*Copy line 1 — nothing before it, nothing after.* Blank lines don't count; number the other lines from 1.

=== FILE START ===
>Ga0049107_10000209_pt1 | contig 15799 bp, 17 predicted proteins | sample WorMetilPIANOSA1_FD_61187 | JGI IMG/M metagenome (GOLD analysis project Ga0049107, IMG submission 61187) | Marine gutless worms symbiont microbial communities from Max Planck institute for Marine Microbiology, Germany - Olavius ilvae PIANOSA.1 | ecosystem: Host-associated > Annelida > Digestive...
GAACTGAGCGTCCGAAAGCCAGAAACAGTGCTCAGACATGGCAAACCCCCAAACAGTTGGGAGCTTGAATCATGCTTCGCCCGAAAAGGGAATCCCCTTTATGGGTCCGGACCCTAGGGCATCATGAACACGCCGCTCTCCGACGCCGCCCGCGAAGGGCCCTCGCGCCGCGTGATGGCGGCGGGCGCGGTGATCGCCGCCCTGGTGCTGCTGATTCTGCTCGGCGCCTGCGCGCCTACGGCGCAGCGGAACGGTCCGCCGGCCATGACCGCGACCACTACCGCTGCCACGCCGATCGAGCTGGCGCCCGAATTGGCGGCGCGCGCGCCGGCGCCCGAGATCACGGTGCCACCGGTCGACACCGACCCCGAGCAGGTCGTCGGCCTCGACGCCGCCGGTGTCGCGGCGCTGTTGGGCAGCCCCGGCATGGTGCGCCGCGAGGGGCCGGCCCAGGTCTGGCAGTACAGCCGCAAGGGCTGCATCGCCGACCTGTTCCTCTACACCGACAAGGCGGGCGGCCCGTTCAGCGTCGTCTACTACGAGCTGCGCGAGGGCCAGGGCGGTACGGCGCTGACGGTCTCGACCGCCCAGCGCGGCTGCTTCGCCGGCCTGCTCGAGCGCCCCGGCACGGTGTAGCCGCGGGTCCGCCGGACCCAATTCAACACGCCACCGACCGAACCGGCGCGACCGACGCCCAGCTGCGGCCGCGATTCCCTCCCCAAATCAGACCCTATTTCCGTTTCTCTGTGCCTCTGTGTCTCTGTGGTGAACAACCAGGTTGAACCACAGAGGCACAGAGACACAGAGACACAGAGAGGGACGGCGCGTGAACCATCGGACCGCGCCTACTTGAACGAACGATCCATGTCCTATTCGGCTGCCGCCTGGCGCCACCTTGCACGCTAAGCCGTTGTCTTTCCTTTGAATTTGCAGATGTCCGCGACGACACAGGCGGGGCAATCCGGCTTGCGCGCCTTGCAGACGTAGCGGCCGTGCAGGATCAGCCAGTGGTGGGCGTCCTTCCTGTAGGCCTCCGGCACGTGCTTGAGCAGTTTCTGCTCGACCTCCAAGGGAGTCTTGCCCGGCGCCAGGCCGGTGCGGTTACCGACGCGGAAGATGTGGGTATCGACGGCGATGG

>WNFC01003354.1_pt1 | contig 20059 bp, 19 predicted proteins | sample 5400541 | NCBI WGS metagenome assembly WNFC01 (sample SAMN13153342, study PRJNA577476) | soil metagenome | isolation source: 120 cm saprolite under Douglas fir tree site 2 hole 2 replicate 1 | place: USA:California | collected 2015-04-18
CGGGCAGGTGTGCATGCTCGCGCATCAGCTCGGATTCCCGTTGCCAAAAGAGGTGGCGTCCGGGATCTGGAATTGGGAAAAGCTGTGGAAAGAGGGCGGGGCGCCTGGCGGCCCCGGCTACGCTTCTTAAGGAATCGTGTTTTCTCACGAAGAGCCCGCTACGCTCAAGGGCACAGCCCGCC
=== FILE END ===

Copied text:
>Ga0049107_10000209_pt1 | contig 15799 bp, 17 predicted proteins | sample WorMetilPIANOSA1_FD_61187 | JGI IMG/M metagenome (GOLD analysis project Ga0049107, IMG submission 61187) | Marine gutless worms symbiont microbial communities from Max Planck institute for Marine Microbiology, Germany - Olavius ilvae PIANOSA.1 | ecosystem: Host-associated > Annelida > Digestive...